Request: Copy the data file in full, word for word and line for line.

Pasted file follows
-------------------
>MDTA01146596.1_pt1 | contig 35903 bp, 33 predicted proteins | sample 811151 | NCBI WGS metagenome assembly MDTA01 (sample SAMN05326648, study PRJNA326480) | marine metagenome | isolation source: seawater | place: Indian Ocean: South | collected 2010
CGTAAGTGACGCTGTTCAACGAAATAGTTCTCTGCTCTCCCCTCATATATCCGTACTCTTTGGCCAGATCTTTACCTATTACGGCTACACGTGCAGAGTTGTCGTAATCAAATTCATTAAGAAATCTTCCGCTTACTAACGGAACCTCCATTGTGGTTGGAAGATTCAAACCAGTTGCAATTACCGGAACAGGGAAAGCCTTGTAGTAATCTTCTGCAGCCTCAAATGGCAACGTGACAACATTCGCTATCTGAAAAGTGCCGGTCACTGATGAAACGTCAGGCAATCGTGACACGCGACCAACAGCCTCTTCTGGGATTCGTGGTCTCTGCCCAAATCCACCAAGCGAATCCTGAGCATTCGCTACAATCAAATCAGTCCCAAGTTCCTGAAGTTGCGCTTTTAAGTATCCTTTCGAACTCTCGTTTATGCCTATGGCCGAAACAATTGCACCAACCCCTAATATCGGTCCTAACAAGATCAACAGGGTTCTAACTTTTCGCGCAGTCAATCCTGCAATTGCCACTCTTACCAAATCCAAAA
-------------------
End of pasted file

>MDTA01146596.1_pt1 | contig 35903 bp, 33 predicted proteins | sample 811151 | NCBI WGS metagenome assembly MDTA01 (sample SAMN05326648, study PRJNA326480) | marine metagenome | isolation source: seawater | place: Indian Ocean: South | collected 2010
CGTAAGTGACGCTGTTCAACGAAATAGTTCTCTGCTCTCCCCTCATATATCCGTACTCTTTGGCCAGATCTTTACCTATTACGGCTACACGTGCAGAGTTGTCGTAATCAAATTCATTAAGAAATCTTCCGCTTACTAACGGAACCTCCATTGTGGTTGGAAGATTCAAACCAGTTGCAATTACCGGAACAGGGAAAGCCTTGTAGTAATCTTCTGCAGCCTCAAATGGCAACGTGACAACATTCGCTATCTGAAAAGTGCCGGTCACTGATGAAACGTCAGGCAATCGTGACACGCGACCAACAGCCTCTTCTGGGATTCGTGGTCTCTGCCCAAATCCACCAAGCGAATCCTGAGCATTCGCTACAATCAAATCAGTCCCAAGTTCCTGAAGTTGCGCTTTTAAGTATCCTTTCGAACTCTCGTTTATGCCTATGGCCGAAACAATTGCACCAACCCCTAATATCGGTCCTAACAAGATCAACAGGGTTCTAACTTTTCGCGCAGTCAATCCTGCAATTGCCACTCTTACCAAATCCAAAA